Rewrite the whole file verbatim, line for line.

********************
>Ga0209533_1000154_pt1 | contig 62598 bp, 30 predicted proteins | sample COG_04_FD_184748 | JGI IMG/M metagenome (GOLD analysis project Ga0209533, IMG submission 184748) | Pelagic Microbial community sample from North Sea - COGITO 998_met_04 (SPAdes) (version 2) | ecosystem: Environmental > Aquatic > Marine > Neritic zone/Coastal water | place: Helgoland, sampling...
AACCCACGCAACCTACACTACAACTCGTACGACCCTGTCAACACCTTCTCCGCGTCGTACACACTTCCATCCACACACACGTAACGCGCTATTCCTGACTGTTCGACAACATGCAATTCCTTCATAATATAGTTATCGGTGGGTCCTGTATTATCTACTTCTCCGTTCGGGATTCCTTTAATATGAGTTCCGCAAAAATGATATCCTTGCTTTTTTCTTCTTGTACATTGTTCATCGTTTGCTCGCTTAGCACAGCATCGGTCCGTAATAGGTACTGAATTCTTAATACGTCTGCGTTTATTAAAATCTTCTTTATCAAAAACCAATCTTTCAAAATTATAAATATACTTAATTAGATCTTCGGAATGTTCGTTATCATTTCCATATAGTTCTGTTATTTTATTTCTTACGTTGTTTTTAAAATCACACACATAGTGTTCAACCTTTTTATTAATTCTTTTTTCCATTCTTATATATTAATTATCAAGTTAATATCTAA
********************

>Ga0209533_1000154_pt1 | contig 62598 bp, 30 predicted proteins | sample COG_04_FD_184748 | JGI IMG/M metagenome (GOLD analysis project Ga0209533, IMG submission 184748) | Pelagic Microbial community sample from North Sea - COGITO 998_met_04 (SPAdes) (version 2) | ecosystem: Environmental > Aquatic > Marine > Neritic zone/Coastal water | place: Helgoland, sampling...
AACCCACGCAACCTACACTACAACTCGTACGACCCTGTCAACACCTTCTCCGCGTCGTACACACTTCCATCCACACACACGTAACGCGCTATTCCTGACTGTTCGACAACATGCAATTCCTTCATAATATAGTTATCGGTGGGTCCTGTATTATCTACTTCTCCGTTCGGGATTCCTTTAATATGAGTTCCGCAAAAATGATATCCTTGCTTTTTTCTTCTTGTACATTGTTCATCGTTTGCTCGCTTAGCACAGCATCGGTCCGTAATAGGTACTGAATTCTTAATACGTCTGCGTTTATTAAAATCTTCTTTATCAAAAACCAATCTTTCAAAATTATAAATATACTTAATTAGATCTTCGGAATGTTCGTTATCATTTCCATATAGTTCTGTTATTTTATTTCTTACGTTGTTTTTAAAATCACACACATAGTGTTCAACCTTTTTATTAATTCTTTTTTCCATTCTTATATATTAATTATCAAGTTAATATCTAA